There's something really cool about having a pair of tattered sneakers casually leaning up against the Emmy that stands on the dressing room shelf. Not many 15-year-olds can count prestigious golden statuettes among their possessions.
According to most of those who know her well, Kristy McNichol is an example of everything that is not the stereotyped child star.
Get her to talk about, say, Donny Osmond or John Travolta, and Kristy melts a little -- just like countless other teen-agers. Ask Kristy about her top-rated ABC dramatic series, "Family," for which she won that Emmy, and she is business-like and to the point. But steer the discussion to disco dancing, skateboarding, tennis or motorcycles and she becomes warmly expansive.
For a 90-pound girl who will cash paychecks of more than $100,000 this year and whose weekly mail pull is said to be around 4,000 letters, Kristy remains rather unaffected.
As the tomboy, Buddy, of the successful "Family", which moves to Thursdays on ABC's fall schedule, Kristy has managed to win the respect of even hard-nosed show-business types who view pubescent actresses with the same scorn they'd reserve for an attack of sinusitis. "Family" has been singled out as one of television's better shows, and Kristy's work in the program -- a mix of soap opera and sociologist statement -- has been praised, too.
She recently said she looks at her career as more than a job and a means to fame and fortune.
"If I didn't have all that, I'd still want to be an actress", she insisted. "It's hard work, but I get a really good feeling after I go home. As far as I'm concerned, I'll do it forever. Nothing else has ever really appealed to me except acting." Which is rather interesting, in light of the fact that Kristy has never had an acting lesson in her life. "When I have to cry or do a sad scene," she explained, "what I usually do is think of the time long ago when my pet dog was killed. I can cry then. It's very simple that way."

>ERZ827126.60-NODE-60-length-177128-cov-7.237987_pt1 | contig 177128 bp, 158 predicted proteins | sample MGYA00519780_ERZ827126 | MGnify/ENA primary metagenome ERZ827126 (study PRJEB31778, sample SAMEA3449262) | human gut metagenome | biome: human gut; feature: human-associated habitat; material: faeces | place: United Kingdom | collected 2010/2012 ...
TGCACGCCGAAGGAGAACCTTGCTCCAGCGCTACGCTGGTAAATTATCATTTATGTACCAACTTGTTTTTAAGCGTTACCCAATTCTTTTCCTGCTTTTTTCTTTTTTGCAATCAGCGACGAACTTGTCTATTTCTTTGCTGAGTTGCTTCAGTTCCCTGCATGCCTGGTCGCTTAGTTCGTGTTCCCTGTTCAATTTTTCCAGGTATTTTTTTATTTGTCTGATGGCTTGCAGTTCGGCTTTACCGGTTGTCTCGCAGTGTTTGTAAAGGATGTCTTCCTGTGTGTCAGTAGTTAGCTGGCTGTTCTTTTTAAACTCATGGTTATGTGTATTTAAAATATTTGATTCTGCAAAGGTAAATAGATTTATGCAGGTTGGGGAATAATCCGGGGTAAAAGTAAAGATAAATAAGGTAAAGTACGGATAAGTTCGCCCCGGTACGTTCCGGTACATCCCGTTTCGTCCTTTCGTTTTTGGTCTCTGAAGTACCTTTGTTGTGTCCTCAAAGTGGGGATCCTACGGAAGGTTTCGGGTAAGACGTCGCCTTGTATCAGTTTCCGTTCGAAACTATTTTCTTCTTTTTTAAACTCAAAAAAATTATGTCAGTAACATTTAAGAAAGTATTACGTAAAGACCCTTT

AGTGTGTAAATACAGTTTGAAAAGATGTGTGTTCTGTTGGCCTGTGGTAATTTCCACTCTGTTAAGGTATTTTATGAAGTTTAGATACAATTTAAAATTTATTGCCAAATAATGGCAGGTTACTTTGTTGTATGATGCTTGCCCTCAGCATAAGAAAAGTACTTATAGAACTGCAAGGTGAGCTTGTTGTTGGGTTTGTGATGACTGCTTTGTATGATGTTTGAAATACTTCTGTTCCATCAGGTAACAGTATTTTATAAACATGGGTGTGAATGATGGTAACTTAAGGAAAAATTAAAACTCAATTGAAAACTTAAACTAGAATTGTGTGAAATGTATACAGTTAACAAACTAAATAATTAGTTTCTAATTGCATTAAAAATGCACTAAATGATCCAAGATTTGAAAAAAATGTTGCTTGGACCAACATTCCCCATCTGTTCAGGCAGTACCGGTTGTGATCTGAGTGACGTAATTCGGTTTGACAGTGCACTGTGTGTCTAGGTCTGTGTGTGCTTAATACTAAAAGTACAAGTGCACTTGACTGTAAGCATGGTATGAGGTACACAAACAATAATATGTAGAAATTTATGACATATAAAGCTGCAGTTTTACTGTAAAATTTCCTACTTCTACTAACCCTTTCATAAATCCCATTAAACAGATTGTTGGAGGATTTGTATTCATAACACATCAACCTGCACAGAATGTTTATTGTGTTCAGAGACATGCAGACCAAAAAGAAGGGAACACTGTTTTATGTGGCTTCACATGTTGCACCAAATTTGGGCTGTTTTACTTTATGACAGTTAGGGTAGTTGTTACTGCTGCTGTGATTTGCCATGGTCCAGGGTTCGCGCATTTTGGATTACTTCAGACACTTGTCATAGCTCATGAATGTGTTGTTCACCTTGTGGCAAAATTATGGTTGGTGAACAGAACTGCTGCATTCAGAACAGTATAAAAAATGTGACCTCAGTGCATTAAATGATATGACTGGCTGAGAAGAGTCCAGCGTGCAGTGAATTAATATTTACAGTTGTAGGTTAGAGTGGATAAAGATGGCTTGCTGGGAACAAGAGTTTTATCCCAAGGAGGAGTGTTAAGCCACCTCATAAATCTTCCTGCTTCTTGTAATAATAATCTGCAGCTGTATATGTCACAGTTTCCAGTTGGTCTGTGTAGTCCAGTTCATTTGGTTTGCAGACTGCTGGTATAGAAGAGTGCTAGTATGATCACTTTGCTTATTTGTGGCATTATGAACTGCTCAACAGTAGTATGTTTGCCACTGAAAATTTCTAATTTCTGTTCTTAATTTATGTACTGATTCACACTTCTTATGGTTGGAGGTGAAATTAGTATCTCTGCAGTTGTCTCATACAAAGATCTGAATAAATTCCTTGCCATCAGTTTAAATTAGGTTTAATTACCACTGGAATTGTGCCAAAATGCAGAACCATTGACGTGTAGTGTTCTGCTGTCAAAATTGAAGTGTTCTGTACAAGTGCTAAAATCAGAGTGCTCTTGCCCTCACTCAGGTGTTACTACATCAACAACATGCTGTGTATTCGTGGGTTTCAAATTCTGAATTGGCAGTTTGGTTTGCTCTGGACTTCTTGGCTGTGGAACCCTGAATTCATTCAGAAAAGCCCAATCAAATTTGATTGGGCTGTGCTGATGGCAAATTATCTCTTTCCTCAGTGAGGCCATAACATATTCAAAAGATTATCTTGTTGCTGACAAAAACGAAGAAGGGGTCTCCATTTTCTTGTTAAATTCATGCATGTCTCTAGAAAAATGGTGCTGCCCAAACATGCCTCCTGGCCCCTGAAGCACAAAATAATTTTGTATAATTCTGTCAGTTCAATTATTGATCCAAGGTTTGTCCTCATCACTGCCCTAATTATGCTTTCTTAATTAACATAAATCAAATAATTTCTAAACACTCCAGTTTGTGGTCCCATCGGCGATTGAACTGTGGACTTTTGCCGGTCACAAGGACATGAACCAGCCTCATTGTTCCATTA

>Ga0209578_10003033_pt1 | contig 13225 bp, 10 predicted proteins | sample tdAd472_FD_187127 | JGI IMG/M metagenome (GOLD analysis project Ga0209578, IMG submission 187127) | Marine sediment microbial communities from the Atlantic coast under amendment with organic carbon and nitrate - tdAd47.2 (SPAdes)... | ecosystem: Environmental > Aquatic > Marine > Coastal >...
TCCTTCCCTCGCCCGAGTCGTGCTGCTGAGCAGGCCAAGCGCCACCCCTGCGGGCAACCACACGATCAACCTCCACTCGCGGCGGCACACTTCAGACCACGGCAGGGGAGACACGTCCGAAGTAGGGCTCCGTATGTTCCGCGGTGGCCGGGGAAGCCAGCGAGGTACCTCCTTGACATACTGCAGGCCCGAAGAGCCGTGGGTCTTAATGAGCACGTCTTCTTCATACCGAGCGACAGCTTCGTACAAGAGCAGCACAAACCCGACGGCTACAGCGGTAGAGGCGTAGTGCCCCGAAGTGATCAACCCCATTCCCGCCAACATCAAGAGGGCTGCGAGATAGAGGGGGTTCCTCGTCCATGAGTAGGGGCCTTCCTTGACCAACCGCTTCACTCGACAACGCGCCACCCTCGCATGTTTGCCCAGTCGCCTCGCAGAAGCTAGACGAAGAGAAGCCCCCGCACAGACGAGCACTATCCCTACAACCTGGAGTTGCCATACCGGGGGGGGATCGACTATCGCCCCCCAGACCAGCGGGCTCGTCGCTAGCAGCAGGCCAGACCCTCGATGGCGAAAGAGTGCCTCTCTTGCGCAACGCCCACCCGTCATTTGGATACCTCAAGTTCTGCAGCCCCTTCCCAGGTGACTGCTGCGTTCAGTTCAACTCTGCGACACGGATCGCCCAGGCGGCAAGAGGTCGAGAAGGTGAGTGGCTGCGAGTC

She also explained she's never had a singing or dancing lesson either, yet her first single record, "He's So Fine," cut with her brother, Jimmy McNichol, sold very well.
The song was a remake of an oldie by the Chiffons, who emerged as the background singers for the McNichols on the disc. (RCA has just released the pair's first album, "Kristy and Jimmy McNichol," which is also expected to do very well." All I have to do," Kristy said, "is watch someone else or listen to music or watch someone dancing. Whatever it is just comes to me. I think if I had acting lessons or a vocal coach, it might only confuse me."
Just about the only problem confronting the young performer is that her career keeps her so busy, she doesn't have all the time she'd like to indulge in such youthful, mundane activities as sports and disco-hopping. Like other "studio brats," she receives instruction from a tutor on the set each day, instead of attending a formal high school. "I like motorcycling in the desert," Kristy said, "and I want you to know I'm very competitive. It comes, I suppose, from having two brothers.I play football, too. I also enjoy skiing." Asked about her musical tastes, she said she likes the Osmonds, Chicago, the Bee Gees and Debby Boone, in that order. "I can't really relate to some weirdo groups like Kiss. Or Alice Cooper or freaky people.
"Family" is back in production now, after its seasonal hiatus, and Kristy is required to be on the set every morning at 7. During the break, she went to Atlanta where she spent five weeks filming an NBC movie, "Summer of My German Soldier," in which she portrays an alienated Jewish teen-ager who befriends a German POW during World War II.
Kristy is anxious to do more movies, although she is unwilling to play certain parts. "I'm given all kinds of movie scripts which really aren't for me. They all imply sex, drugs and booze. It's stuff that I hate when it's presented in some ways. I can't pretend to be that sort of kid." In any case, she doesn't want to play kids for too many more years. "I love comedy and musicals," Kristy said. "I can't wait to be old enough to play romantic roles. Or glamorous parts. You know, the kind where you come out all dressed up and look stunning."